An anonymous purported employee of an unnamed DNA testing company claimed that on two occasions, less than one percent African ancestry was added to testing results, typically when their findings totaled under 100 percent.
DNA testing companies made no such admission; the claim was sourced from one anonymous worker and published on a humor site; even the worker indicated purported meddling was unusual.
In early December 2017, a number of less than reputable web sites published claims that DNA testing companies such as Ancestry.com and 23AndMe regularly fabricated African ancestry in results for the sole purpose of “screw[ing] with” racist customers:
The specific claim originated on the web site Squawker, in a 6 December 2017 piece:
Who were your ancestors? What is your ethnic background composed of? Sites like Ancestry.com and 23andme have always been some go to sources in answering all of your toughest questions. But how accurate are they? In a recent interview with Cracked, one of the major ancestry testing companies, (which specific company is unknown) spilled the beans on what really happens when you purchase an ancestry kit. While I can’t say I’m surprised, you may be shocked to learn that these ancestry sites aren’t always as accurate as they claim to be. Beyond this, they’ve also admitted to tampering with the result to “screw with racists”.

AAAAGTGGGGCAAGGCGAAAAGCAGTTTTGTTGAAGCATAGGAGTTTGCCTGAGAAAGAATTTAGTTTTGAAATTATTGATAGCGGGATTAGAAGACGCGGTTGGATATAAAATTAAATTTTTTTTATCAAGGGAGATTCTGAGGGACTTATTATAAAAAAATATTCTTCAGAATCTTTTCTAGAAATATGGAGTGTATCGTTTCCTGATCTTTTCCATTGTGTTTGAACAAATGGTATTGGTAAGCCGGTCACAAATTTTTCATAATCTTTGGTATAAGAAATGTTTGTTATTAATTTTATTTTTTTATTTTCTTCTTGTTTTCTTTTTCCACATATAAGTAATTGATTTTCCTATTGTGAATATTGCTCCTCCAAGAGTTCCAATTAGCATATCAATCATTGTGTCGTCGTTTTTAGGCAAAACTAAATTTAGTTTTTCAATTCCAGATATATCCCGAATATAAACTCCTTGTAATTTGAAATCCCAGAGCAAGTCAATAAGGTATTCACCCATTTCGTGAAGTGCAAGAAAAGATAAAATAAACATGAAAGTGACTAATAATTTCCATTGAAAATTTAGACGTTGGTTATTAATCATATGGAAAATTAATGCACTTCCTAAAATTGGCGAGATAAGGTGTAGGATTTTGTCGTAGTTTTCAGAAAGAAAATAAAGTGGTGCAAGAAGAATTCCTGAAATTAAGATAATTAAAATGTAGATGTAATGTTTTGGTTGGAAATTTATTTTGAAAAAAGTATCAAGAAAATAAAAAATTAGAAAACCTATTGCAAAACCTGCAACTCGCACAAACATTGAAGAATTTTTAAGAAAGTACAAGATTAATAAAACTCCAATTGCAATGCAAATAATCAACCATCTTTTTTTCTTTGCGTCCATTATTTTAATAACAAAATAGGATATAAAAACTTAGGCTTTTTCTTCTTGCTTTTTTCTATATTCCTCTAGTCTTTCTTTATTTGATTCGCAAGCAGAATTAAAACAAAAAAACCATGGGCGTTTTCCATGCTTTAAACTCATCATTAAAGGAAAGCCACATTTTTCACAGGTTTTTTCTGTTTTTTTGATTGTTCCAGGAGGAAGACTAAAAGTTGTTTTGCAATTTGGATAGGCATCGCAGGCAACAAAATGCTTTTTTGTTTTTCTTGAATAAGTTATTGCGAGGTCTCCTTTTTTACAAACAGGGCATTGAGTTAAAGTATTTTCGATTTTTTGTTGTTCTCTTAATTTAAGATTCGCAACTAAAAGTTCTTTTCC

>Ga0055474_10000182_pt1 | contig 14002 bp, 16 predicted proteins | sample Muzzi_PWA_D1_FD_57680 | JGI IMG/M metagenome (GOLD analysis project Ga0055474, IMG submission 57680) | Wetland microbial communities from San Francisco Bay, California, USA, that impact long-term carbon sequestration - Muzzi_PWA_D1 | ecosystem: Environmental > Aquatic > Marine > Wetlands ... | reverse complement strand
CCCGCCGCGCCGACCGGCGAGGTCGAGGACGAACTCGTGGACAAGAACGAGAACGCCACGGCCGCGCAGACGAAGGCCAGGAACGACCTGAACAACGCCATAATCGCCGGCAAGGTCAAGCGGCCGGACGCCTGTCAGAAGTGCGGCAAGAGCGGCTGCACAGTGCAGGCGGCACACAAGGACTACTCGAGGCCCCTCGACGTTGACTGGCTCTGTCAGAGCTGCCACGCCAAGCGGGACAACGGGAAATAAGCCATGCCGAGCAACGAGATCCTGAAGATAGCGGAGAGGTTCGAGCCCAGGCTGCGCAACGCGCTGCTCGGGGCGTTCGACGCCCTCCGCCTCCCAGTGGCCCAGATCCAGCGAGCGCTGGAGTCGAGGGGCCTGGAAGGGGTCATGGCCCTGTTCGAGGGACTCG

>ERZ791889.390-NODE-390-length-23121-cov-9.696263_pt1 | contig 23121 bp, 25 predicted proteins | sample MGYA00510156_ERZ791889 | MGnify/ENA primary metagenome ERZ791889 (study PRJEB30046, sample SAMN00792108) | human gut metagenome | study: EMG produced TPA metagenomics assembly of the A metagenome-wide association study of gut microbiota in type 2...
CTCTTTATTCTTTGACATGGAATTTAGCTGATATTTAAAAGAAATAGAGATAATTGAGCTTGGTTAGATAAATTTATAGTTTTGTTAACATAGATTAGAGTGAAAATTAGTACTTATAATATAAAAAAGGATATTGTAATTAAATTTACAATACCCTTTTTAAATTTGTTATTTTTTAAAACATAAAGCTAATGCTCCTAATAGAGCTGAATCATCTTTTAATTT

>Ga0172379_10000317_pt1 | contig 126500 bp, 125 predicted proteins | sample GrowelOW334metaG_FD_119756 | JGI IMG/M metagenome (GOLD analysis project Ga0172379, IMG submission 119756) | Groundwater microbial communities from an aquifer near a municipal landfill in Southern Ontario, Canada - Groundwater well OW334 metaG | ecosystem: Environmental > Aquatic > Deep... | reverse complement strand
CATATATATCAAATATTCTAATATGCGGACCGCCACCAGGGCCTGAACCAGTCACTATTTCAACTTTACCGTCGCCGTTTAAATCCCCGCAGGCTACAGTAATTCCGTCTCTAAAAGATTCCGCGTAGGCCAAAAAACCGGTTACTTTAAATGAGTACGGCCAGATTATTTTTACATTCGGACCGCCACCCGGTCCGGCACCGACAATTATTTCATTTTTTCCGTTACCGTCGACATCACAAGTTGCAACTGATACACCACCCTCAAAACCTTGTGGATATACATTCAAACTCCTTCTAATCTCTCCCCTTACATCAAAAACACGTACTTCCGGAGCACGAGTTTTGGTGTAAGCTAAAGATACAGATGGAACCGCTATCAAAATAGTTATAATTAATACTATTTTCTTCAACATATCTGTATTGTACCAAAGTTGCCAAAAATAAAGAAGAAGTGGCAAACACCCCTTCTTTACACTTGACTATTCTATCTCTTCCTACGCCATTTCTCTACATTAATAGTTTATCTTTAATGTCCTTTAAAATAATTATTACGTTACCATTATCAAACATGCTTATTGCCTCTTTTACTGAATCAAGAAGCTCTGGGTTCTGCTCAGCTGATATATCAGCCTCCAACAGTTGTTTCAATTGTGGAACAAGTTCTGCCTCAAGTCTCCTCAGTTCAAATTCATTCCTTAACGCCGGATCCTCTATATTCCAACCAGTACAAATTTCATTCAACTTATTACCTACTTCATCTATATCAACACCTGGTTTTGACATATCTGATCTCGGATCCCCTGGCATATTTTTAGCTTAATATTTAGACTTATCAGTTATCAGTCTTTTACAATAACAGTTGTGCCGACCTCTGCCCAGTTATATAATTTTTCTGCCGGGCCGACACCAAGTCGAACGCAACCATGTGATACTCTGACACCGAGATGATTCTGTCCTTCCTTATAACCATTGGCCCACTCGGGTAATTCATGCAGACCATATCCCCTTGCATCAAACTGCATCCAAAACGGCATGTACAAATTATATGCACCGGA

It cited a 4 December 2017 Cracked.com piece, that relied on a single anonymous source for its most egregious claims, and ignored information from the Cracked piece that didn’t line up with its claims.
According to Squawker, “DNA testing companies” admitted to the practice—plural—but Cracked.com only spoke with one purported employee.
To boot, the claims made by the anonymous source were misrepresented.
The source first discussed the unnamed company’s “tweak[ing]” of results on rare occasions, typically to make up for mathematical shortfalls or in cases where a customer might be deeply disappointed by the absence of a particular heritage, per Cracked:
[Genetic questions] can be answered by sending a vial of your spit off to a company like Ancestry.com, 23andMe, or Living DNA … in theory. But the reality of those businesses is a lot less science, and a lot more hustle. We talked with Morgan, who works for one of the major ancestry testing companies. He had some interesting things to say …